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Parallel Lines: Two Column Proof

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Date: 09/09/98 at 23:06:05
From: Turtle
Subject: Geometry

Hello,

I was wondering if there is any way that you could break down the steps
in doing a two-column proof? One that we had to do for homework is:

Given: Angle 1 congruent angle 2, angle 3 congruent angle 4
Prove: n parallel p

l         m
/        3/
------/---------/------n
/         /
1 /        2/
----/---------/------p    angle 5 is under angle 2
/4        /
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Date: 09/10/98 at 17:04:39
From: Doctor Peterson
Subject: Re: Geometry

Hi, Turtle.

Two-column proofs are a little foreign to most of us - even to
mathematicians, who don't usually use such a rigid way of writing a
proof once they have learned what it means to prove something. The idea
is to force you to think very clearly and express yourself very
precisely. Unfortunately, no one really thinks that way, so if you're
just shown a two-column proof without an explanation of how someone
produced it, it seems like either magic ("how did he do that?") or a
waste of time ("why did he bother to do all that?").

I suggest that you first try to prove your goal without thinking about
the details of the two columns. People too often get bogged down in
the details ("what is the exact reason for this step?" "is this
legal?") when the important thing about a proof is to learn the logic
behind it.

A proof is sort of a bridge from the "mainland" of known truth to an
"island" you want to get to. In your case, you have been given a
platform you are supposed to start from (the "givens"), and you have
some set of definitions, postulates, and already-proven theorems that
you can use. Think of those as materials you can use to build the
bridge:

Given: angle 1 congruent angle 2
angle 3 congruent angle 4
Prove: n parallel p

l         m
/        3/
------/---------/------n
/         /
1 /        2/
----/---------/------p
/4        /

Now you need to take a quick helicopter ride over the territory between
the starting and ending points and see what you can recognize as useful
stepping stones. It will take some practice to get used to what sorts
of things you should look for. Just make a list of facts you either can
deduce from the givens or can use to get to the goal. This is like
building a bridge by starting at both ends and working toward the
middle:

Givens:
Angle 1 = angle 2
Angle 3 = angle 4

Deductions (from the givens):
Angle 1 = angle 4 (vertical angles)
Angle 1 = angle 2 implies that l and m are parallel

Possibilities (for proving the goal):
n is parallel to p if angles 2 and 3 are equal

I have 2 = 1 and 1 = 4 and 4 = 3, so I can prove that 2 = 3.
(Notice I don't need all of my deductions)

Now you have the idea of a proof, and you can start working out the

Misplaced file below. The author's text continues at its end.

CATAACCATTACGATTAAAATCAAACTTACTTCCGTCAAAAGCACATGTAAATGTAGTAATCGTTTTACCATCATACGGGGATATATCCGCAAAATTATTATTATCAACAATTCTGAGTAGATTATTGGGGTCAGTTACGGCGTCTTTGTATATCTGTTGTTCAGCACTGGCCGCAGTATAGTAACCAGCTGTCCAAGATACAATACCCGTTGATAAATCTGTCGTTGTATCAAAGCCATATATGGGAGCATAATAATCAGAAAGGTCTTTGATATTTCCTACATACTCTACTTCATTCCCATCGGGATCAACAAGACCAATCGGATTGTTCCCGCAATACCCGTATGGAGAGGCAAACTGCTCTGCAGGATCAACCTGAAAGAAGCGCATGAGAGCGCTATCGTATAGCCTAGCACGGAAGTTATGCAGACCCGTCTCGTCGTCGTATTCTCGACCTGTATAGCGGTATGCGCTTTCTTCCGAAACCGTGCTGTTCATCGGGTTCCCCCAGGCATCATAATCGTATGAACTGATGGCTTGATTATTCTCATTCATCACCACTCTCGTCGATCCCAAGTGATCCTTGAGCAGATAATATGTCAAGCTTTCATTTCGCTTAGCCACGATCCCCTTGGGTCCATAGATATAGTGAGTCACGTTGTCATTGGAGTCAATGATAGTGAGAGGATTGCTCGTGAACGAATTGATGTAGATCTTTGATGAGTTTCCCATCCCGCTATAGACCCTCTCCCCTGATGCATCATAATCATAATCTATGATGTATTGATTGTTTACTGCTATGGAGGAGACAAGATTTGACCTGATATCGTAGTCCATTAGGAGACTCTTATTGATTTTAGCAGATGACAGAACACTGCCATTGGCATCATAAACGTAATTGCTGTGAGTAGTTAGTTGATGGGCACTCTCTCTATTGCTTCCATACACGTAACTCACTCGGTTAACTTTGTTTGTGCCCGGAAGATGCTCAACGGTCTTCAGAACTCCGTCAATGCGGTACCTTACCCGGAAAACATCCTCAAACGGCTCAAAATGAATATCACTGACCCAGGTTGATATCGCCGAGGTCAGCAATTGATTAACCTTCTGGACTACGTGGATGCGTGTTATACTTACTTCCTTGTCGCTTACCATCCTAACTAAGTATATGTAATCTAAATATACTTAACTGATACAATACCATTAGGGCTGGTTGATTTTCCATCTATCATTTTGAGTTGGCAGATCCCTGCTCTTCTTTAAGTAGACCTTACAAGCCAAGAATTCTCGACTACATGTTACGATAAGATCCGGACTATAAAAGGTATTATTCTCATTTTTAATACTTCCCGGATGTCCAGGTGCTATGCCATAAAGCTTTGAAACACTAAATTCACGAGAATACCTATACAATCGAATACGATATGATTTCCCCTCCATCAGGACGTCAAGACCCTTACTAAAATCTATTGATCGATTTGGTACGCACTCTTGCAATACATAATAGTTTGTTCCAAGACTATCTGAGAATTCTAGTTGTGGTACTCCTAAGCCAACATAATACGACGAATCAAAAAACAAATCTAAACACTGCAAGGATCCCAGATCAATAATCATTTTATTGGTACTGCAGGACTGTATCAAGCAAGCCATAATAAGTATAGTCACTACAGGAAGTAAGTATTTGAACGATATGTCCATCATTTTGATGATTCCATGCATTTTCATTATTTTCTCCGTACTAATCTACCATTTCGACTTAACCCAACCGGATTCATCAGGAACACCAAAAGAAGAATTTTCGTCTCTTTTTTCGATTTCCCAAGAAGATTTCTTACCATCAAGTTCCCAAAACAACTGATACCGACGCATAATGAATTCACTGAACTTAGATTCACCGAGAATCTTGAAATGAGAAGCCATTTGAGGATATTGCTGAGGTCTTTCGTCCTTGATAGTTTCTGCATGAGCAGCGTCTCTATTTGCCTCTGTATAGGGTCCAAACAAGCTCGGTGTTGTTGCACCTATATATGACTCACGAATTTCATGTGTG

details. We can locate the stepping stones our bridge will use:

Given:
Angle 1 = angle 2
Angle 3 = angle 4
Steps:
Angle 1 = angle 4 (vertical angles)
2 = 3 (because 2 = 1 = 4 = 3)
n is parallel to p (because 2 = 3)

It's starting to look like a proof. But now we need to organize it by
stating clearly just what the reason is for each step - laying boards
between the stepping stones - and filling in some steps that help
clarify what we are doing:

Given:
Angle 1 congruent angle 2
Angle 3 congruent angle 4

Statement:                     | Reason:
-------------------------------+--------------------------
1: Angle 1 congruent angle 4  | vertical angles are equal
2: Angle 1 congruent angle 2  | given
3: Angle 2 congruent angle 4  | both equal to angle 1
4: Angle 3 congruent angle 4  | given
5: Angle 2 congruent angle 3  | both equal to angle 4
6: Line n is parallel to p    | transversal makes equal angles

The exact wording will depend on what your text gives as the names of
the theorems you use, how your teacher asks you to lay out the proof,
and so on. That isn't the important thing, and you should not worry
about the "rivets" in your proof (as long as they pass the teacher's
inspection). Think about it; you've just built a bridge to new
territory. When you get further, you'll have much more significant
proofs to write. None of them will be a Golden Gate, but some will be
pretty impressive. Right now, you're just hopping a puddle, and it
might not look like much, but it's good practice for building the big
bridges.

Here's a nice brief explanation of this process in our Dr. Math
archives, if you'd like another perspective:

http://mathforum.org/dr.math/problems/2_col_proofs.html

http://mathforum.org/dr.math/problems/crystal9.12.98.html

I hope this helps you learn to write proofs.

- Doctor Peterson, The Math Forum
http://mathforum.org/dr.math/
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Associated Topics:
High School Euclidean/Plane Geometry
High School Geometry

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